Per and Polyfluoroalkyl Substances (PFAs) are chemical compounds manufactured and used in industrial and commercial products and have been shown in laboratory tests to have hazardous health effects.
In May of 2016, the U.S. Environmental Protection Agency (EPA) developed a standard of 70 nanograms per liter (ppt) for two of the most prevalent PFAs, perfluorooctane sulfonic acid and perfluorooctanoic acid. Several states have adopted this standard, while others have adopted stricter standards, ranging from 10 to 70 ppt. The Massachusetts Department of Environmental Protection (MassDEP) has used the EPA standard as part of an interim guidance, issued in June 2018, but has not yet codified the requirement in its hazardous waste regulations. Recent developments, as explained below, have occurred that will push MassDEP to proceed to more formal requirements.
As Frank Ricciardi, PE and LSP, and vice president of Weston & Sampson, has outlined in two recent articles in the NEREJ (October 5, 2018 and January 4, 2019), MassDEP is in the process of proposing amendments to the Waste Site Clean-Up regulations (310 CMR 40.0000 et seq., the Massachusetts Contingency Plan or MCP) to address PFAs. Ricciardi has also pointed out that although PFAs are not currently part of the Phase I Preliminary Environmental Site Assessment (Phase I), the impending regulations have implications for the real estate industry and developers.
Last October, the Conservation Law Foundation (CLF) and the Toxic Action Center, public interest groups, petitioned MassDEP, pursuant to MGL, Chapter 30A, §4, to establish drinking water standards for certain PFAs. Chapter 30A allows for “any interested person [to] petition an agency requesting the adoption, amendment, or repeal of any regulation….”
According to the petition, more than 3,000 different kinds of PFAs exist and have been found at unsafe levels in drinking, ground and surface waters. The text of the petition pointed out that “…without a standard, public water systems in Massachusetts are not required to regularly monitor for PFAS compounds or to treat water with unsafe levels….”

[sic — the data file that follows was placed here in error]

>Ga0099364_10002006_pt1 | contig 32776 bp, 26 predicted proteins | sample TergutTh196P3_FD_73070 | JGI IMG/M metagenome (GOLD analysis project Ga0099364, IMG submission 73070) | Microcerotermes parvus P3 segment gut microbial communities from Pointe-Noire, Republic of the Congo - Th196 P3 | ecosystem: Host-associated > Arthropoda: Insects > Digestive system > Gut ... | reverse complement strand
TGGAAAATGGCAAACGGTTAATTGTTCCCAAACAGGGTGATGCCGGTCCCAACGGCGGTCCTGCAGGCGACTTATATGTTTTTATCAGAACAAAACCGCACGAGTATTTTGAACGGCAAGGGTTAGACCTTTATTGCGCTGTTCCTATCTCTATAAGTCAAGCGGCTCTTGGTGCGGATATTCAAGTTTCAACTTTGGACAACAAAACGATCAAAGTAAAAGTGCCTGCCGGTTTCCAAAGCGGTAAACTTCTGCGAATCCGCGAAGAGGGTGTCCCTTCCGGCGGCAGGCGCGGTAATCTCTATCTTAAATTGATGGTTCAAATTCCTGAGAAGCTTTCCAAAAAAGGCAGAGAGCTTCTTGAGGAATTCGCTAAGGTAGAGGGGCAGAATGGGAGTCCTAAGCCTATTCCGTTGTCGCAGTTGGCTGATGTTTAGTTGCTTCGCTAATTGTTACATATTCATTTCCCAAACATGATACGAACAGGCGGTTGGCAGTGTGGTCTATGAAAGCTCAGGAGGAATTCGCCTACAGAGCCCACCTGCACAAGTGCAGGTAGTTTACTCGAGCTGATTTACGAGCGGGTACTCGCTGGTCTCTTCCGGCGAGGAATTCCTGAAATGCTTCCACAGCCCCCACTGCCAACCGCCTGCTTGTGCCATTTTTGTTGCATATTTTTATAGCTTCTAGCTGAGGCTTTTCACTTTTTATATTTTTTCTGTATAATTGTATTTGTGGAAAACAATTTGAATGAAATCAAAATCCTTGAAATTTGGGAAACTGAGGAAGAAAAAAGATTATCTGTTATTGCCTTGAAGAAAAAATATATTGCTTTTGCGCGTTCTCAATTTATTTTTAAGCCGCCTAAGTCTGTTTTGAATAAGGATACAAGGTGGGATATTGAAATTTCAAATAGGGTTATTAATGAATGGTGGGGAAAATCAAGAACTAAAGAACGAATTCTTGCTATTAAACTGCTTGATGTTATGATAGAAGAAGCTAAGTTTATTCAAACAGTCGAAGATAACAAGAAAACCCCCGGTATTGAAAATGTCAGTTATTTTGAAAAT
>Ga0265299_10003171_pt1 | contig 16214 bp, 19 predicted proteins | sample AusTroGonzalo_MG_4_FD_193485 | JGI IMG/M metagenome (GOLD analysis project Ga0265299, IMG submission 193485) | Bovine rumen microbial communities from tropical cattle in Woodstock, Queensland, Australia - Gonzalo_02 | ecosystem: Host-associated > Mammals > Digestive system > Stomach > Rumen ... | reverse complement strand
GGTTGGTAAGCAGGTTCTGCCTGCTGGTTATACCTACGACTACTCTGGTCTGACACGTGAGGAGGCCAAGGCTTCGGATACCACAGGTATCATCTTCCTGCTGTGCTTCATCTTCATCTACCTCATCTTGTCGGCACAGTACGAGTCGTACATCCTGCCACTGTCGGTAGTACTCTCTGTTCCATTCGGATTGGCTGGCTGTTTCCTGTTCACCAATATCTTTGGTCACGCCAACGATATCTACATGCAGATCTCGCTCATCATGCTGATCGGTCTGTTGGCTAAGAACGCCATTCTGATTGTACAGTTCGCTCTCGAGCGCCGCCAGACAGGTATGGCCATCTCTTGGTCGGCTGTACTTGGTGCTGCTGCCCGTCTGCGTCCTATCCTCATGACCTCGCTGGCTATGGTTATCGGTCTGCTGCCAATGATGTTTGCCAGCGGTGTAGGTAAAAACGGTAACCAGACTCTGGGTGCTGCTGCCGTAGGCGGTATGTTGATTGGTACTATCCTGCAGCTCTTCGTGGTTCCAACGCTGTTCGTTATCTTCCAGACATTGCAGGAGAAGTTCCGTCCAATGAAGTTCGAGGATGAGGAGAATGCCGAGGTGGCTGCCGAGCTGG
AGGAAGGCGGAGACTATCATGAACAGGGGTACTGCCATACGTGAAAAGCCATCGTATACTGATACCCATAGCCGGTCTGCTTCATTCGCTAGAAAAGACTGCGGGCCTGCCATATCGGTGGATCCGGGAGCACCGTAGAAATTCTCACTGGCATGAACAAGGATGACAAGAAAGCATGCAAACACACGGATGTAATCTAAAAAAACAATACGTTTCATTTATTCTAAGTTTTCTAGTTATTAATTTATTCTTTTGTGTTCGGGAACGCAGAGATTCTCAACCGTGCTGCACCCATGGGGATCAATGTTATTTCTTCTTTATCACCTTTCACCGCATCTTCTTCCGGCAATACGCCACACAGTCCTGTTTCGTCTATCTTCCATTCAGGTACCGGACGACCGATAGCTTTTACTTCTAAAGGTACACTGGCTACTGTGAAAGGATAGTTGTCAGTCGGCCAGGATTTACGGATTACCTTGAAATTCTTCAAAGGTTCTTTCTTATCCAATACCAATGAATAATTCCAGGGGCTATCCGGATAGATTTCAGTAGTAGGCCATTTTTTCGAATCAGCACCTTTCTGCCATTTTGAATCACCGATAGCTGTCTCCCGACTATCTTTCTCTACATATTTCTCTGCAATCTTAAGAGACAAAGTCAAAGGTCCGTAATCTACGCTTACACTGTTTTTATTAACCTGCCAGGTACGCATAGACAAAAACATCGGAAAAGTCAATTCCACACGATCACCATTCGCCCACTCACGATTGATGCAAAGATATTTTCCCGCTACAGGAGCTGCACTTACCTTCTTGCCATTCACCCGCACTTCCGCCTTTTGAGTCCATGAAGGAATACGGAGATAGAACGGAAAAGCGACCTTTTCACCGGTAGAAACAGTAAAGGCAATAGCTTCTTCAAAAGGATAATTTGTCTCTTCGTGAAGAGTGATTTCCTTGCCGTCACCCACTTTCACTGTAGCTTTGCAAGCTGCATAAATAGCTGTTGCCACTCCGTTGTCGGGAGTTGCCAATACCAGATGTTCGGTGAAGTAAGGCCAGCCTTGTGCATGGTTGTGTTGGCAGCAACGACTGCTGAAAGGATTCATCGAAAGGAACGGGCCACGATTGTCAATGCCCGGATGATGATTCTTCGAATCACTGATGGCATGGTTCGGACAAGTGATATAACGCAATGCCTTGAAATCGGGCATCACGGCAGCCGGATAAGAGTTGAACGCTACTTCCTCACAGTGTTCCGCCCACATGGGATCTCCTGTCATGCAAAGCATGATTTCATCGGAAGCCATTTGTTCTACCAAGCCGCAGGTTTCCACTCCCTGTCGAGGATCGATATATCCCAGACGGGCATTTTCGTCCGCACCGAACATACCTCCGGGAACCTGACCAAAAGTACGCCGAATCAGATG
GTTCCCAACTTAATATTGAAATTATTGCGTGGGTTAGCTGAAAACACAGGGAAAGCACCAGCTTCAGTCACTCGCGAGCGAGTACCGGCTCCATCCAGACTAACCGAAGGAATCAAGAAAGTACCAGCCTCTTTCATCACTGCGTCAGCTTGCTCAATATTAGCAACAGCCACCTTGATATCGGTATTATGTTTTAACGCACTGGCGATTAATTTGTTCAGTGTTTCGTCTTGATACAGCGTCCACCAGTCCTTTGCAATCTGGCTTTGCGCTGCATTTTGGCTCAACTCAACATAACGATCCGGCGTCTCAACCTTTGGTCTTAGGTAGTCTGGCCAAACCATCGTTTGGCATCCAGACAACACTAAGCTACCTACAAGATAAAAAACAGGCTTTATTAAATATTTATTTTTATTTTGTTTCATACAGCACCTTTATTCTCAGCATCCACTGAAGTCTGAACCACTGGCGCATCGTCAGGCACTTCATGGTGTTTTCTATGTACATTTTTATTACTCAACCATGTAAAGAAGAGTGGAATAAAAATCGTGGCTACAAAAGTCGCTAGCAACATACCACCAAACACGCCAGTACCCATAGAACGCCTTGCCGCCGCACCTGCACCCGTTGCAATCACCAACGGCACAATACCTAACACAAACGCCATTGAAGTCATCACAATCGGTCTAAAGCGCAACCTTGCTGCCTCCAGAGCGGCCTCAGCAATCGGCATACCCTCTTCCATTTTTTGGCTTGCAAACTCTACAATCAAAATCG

MassDEP held a public hearing on January 16, for the petitioners to present the terms of their request that a regulation be issued that will provide a threshold as well as reporting and remediation standards; and to receive testimony and comments from the public. Following the hearing, MassDEP issued a statement that it will “initiate the process” for development of drinking water maximum contaminant levels for a group of PFAs with the greatest threat to human health and for which analytical methods exist and technologies available. Currently, in addition to its interim guidance, MassDEP requires testing of new public water supply sources for six PFA chemicals; and has surveyed all permitted bottled water companies as to whether they have sampled for PFAs. MassDEP will proceed to develop and issue groundwater clean-up standards under the MCP, the regulations associated with MGL c. 21E.
Susan Bernstein is an attorney at law, Needham, Mass.